Where the Super Hornet made its name for the fans was during the events in The Day After timeline, where it serves as the primary American TSF. Especially notable is how twelve  Super Hornets defended USS John F. Kennedy against a sea of BETA in 2nd of July, 2004. Notable is also their use during the Defence of Seattle and during following events.

Music of the Month: 8-Bit Brave

Ah, what a month has it been. If you’ve noticed that the writing has been all over the place for during January, that’s because I’ve had much less time to given any emphasize toward quality (or whatever quality goes into making this blog) and just getting something out. Let’s stretch a bit, as usual for these posts.

We basically skipped the usual robot related design and a review post. The Virtual-On historicals have taken their slot, as they require comparatively a bit more research than what I have time now, especially considering I still need to play the games to give them a proper assessment rather than just going with the flow. I’m also planning an additional post about where VO has appeared outside of its own games, mostly mentioning Valgern-On and MARZ‘s Super Robot Wars entries. There’s quite a lot of to do with these upcoming three, and I can’t even begin to write properly about A Certain Magical Virtual-On as of now. I’ve also added the VO entries into Robot Related Materials you can access in the menu on the top of this page.

With VO posts doing relatively well for a niche topic, I’m considering of doing more of post of their sort. Not necessarily historical entries per se, but more series or franchise comprehensive series. Still, Muv-Luv and Guilty Gear related stuff still reign at the top of most hits, with few mecha and that NES region free post in the mix.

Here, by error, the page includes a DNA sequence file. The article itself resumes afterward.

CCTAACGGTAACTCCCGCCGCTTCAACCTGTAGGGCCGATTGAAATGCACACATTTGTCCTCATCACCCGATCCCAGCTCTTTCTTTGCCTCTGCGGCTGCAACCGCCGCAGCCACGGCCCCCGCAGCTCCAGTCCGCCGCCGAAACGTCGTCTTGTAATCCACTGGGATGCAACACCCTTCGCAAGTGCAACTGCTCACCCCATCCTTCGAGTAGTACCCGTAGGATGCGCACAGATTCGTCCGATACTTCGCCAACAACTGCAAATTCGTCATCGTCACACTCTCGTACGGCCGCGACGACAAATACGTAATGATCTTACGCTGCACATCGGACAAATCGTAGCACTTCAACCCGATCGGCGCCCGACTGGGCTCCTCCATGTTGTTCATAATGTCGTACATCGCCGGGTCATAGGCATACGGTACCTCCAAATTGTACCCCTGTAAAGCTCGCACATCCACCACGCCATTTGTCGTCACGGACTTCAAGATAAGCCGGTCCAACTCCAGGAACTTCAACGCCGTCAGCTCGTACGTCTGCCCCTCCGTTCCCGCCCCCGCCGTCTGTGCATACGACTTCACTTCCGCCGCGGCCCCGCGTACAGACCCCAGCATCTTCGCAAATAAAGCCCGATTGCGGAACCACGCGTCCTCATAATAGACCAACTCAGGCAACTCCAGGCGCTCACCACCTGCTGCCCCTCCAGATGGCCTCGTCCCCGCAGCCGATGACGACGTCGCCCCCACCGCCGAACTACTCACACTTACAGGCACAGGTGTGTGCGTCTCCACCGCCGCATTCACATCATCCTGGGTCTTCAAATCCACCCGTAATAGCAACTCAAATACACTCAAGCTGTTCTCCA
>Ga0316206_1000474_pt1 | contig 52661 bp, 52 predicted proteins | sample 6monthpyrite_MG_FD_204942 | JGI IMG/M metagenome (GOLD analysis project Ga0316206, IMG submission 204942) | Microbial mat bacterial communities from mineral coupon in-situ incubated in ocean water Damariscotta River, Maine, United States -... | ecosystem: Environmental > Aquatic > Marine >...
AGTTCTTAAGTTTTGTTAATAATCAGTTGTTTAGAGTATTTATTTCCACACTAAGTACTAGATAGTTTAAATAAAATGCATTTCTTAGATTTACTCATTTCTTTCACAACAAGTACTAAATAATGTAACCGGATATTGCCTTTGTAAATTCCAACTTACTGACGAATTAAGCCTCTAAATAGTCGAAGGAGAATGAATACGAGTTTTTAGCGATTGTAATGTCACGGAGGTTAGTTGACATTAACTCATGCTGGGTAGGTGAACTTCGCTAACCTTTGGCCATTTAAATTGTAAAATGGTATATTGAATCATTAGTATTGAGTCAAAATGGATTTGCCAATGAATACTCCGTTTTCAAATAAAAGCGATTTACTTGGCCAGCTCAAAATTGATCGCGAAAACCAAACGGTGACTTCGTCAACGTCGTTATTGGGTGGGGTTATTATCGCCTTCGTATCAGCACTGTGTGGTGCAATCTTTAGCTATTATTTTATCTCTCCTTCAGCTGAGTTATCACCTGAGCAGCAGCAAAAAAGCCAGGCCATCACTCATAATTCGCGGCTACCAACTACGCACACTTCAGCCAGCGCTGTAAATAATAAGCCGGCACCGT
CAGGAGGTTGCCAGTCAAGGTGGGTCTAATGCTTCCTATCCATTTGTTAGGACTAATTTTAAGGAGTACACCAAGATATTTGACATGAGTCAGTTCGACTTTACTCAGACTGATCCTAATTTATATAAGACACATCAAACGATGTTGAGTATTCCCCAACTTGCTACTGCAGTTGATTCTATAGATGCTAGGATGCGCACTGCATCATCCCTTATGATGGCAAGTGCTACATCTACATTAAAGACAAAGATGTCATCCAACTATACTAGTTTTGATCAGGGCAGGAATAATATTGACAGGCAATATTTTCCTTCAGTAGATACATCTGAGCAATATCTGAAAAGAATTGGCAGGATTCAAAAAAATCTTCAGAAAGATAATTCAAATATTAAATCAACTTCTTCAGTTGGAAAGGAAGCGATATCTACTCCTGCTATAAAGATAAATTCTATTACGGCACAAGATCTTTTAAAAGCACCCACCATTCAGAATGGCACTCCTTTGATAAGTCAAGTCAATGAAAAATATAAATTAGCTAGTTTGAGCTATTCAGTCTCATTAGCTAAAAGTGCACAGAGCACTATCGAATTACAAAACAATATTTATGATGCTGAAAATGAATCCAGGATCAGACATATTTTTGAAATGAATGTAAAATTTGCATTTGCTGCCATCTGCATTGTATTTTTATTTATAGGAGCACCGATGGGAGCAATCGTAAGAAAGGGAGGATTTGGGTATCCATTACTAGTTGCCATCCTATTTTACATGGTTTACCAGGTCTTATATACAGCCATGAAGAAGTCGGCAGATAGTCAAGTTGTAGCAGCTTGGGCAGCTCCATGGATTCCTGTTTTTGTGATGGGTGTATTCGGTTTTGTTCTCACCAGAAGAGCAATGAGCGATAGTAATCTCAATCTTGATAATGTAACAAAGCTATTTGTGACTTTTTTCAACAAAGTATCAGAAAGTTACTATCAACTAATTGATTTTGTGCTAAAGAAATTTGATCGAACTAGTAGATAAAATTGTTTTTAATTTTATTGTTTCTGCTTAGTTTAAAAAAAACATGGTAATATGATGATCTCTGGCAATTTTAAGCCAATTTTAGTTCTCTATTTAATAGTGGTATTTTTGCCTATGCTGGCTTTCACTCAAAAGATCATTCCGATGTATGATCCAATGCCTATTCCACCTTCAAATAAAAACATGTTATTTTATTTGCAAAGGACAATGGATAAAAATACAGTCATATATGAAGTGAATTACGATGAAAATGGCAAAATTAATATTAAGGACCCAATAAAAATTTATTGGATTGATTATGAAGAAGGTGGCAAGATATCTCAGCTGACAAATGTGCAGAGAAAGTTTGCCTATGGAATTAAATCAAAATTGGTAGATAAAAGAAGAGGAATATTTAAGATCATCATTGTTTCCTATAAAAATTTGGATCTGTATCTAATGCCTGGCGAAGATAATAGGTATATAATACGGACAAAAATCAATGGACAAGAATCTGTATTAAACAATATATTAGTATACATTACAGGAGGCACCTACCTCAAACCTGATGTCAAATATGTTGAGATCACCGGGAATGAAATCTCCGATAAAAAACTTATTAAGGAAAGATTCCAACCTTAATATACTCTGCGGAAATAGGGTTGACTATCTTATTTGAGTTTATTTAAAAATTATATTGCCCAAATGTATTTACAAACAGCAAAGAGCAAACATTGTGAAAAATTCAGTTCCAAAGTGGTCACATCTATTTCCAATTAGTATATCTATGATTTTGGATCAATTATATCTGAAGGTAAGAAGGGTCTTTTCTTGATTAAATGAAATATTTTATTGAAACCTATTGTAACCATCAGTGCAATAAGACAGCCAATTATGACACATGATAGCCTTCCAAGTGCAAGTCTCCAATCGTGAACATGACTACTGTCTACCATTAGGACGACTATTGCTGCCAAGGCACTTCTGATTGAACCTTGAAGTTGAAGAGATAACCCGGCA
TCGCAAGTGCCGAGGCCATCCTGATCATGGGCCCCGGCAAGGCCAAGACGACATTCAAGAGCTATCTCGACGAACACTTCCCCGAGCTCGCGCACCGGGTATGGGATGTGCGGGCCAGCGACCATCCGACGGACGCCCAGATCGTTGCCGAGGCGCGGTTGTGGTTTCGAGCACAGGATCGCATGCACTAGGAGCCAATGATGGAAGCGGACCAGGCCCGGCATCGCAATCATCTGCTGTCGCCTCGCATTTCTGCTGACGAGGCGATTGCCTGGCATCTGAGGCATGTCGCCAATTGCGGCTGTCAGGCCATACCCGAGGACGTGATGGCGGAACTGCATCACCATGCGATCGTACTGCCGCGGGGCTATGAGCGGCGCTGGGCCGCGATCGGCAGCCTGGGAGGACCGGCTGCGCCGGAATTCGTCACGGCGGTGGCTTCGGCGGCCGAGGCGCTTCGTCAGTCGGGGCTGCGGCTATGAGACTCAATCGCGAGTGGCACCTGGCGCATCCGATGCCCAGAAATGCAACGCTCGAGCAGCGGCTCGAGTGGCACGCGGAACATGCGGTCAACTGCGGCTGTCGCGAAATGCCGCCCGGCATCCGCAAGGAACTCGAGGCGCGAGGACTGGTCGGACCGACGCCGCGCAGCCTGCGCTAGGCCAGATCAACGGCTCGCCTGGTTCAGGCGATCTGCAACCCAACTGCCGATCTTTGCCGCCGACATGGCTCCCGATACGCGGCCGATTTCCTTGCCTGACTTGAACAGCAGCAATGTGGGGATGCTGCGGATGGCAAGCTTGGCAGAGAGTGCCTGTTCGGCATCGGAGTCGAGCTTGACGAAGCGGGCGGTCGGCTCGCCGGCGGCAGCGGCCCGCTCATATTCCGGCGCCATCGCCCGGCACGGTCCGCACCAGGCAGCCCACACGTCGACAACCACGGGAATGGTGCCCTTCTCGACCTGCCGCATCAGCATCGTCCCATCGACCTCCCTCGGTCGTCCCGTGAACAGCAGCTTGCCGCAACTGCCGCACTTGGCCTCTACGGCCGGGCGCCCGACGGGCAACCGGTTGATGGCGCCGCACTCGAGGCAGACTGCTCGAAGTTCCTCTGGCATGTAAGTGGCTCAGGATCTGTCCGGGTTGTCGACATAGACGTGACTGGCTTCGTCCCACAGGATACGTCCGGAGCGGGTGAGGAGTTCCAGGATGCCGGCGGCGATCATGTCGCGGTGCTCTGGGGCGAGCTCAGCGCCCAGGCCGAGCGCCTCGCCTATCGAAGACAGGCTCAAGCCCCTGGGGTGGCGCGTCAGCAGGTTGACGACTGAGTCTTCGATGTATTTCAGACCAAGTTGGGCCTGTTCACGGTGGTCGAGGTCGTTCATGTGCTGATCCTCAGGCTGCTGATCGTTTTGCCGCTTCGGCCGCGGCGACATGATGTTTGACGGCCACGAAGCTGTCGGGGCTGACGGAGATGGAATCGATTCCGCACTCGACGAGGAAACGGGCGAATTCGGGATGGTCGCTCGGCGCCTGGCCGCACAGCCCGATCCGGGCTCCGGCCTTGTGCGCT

With my new work contract that I’ve gained via career change, I’ll be working a full day-job in five shifts. Whether or not I have time, or simple energy, to write something of worth nothing twice a week may become rather challenging. I’ve decided not to push myself with this, and will allow myself to pass on one of the posts, if deemed necessary. I’ll try to drag A9Doc, who did the neat Digimon post recently to cover my sorry ass, if he manages to come up with a neat topic. You may see more Digimon related posts than usual because of this, but all of them should touch on character designs or the like first and foremost to keep it according to the blog’s theme.

This also means I’ll be breaking the thousand word limit I’ve had for years now. This is to ensure that I can include all the things I’ve wanted to mention rather than splitting some topics. In some cases, I’ll forgive myself if I got well under that golden standard I’ve been living up to. If somebody is wondering why I had such a limit, it was because early on I got some feedback that I tended to write posts that were too long to read. Thus, cutting back and making them more palatable was the goal back then, but that was then.